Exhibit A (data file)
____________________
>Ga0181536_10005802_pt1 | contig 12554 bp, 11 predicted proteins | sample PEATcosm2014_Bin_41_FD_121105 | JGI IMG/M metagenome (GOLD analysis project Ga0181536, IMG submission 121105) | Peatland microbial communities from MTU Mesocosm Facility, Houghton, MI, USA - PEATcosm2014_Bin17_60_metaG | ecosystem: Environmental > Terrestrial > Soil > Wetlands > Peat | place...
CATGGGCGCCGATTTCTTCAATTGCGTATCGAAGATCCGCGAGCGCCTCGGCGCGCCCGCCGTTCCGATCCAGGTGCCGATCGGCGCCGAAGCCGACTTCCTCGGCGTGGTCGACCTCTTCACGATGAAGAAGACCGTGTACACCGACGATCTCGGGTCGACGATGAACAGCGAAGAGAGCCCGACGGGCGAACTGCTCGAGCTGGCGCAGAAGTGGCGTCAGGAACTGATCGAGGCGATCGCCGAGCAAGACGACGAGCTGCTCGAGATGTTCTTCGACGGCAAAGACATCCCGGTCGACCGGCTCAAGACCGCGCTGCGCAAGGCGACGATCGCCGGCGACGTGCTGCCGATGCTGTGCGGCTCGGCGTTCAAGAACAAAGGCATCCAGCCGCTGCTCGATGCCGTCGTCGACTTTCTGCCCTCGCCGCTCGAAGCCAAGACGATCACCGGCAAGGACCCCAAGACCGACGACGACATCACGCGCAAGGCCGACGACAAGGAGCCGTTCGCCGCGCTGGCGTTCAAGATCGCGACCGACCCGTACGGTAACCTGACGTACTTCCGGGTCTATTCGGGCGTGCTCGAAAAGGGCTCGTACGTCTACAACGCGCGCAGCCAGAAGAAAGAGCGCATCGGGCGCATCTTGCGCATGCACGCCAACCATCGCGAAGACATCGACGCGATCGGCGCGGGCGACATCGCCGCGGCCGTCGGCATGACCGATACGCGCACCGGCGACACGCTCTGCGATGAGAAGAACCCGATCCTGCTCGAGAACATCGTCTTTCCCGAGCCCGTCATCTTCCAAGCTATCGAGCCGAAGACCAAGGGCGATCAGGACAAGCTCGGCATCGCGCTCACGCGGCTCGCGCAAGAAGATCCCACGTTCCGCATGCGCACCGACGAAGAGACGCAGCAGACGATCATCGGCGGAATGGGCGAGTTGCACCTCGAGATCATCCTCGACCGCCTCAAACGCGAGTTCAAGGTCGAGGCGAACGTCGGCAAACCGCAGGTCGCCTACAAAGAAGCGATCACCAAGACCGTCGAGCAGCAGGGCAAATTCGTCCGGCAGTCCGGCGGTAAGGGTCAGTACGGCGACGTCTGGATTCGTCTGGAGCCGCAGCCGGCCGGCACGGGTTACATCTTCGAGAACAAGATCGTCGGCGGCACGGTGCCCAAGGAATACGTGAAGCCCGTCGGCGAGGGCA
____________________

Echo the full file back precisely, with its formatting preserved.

>Ga0181536_10005802_pt1 | contig 12554 bp, 11 predicted proteins | sample PEATcosm2014_Bin_41_FD_121105 | JGI IMG/M metagenome (GOLD analysis project Ga0181536, IMG submission 121105) | Peatland microbial communities from MTU Mesocosm Facility, Houghton, MI, USA - PEATcosm2014_Bin17_60_metaG | ecosystem: Environmental > Terrestrial > Soil > Wetlands > Peat | place...
CATGGGCGCCGATTTCTTCAATTGCGTATCGAAGATCCGCGAGCGCCTCGGCGCGCCCGCCGTTCCGATCCAGGTGCCGATCGGCGCCGAAGCCGACTTCCTCGGCGTGGTCGACCTCTTCACGATGAAGAAGACCGTGTACACCGACGATCTCGGGTCGACGATGAACAGCGAAGAGAGCCCGACGGGCGAACTGCTCGAGCTGGCGCAGAAGTGGCGTCAGGAACTGATCGAGGCGATCGCCGAGCAAGACGACGAGCTGCTCGAGATGTTCTTCGACGGCAAAGACATCCCGGTCGACCGGCTCAAGACCGCGCTGCGCAAGGCGACGATCGCCGGCGACGTGCTGCCGATGCTGTGCGGCTCGGCGTTCAAGAACAAAGGCATCCAGCCGCTGCTCGATGCCGTCGTCGACTTTCTGCCCTCGCCGCTCGAAGCCAAGACGATCACCGGCAAGGACCCCAAGACCGACGACGACATCACGCGCAAGGCCGACGACAAGGAGCCGTTCGCCGCGCTGGCGTTCAAGATCGCGACCGACCCGTACGGTAACCTGACGTACTTCCGGGTCTATTCGGGCGTGCTCGAAAAGGGCTCGTACGTCTACAACGCGCGCAGCCAGAAGAAAGAGCGCATCGGGCGCATCTTGCGCATGCACGCCAACCATCGCGAAGACATCGACGCGATCGGCGCGGGCGACATCGCCGCGGCCGTCGGCATGACCGATACGCGCACCGGCGACACGCTCTGCGATGAGAAGAACCCGATCCTGCTCGAGAACATCGTCTTTCCCGAGCCCGTCATCTTCCAAGCTATCGAGCCGAAGACCAAGGGCGATCAGGACAAGCTCGGCATCGCGCTCACGCGGCTCGCGCAAGAAGATCCCACGTTCCGCATGCGCACCGACGAAGAGACGCAGCAGACGATCATCGGCGGAATGGGCGAGTTGCACCTCGAGATCATCCTCGACCGCCTCAAACGCGAGTTCAAGGTCGAGGCGAACGTCGGCAAACCGCAGGTCGCCTACAAAGAAGCGATCACCAAGACCGTCGAGCAGCAGGGCAAATTCGTCCGGCAGTCCGGCGGTAAGGGTCAGTACGGCGACGTCTGGATTCGTCTGGAGCCGCAGCCGGCCGGCACGGGTTACATCTTCGAGAACAAGATCGTCGGCGGCACGGTGCCCAAGGAATACGTGAAGCCCGTCGGCGAGGGCA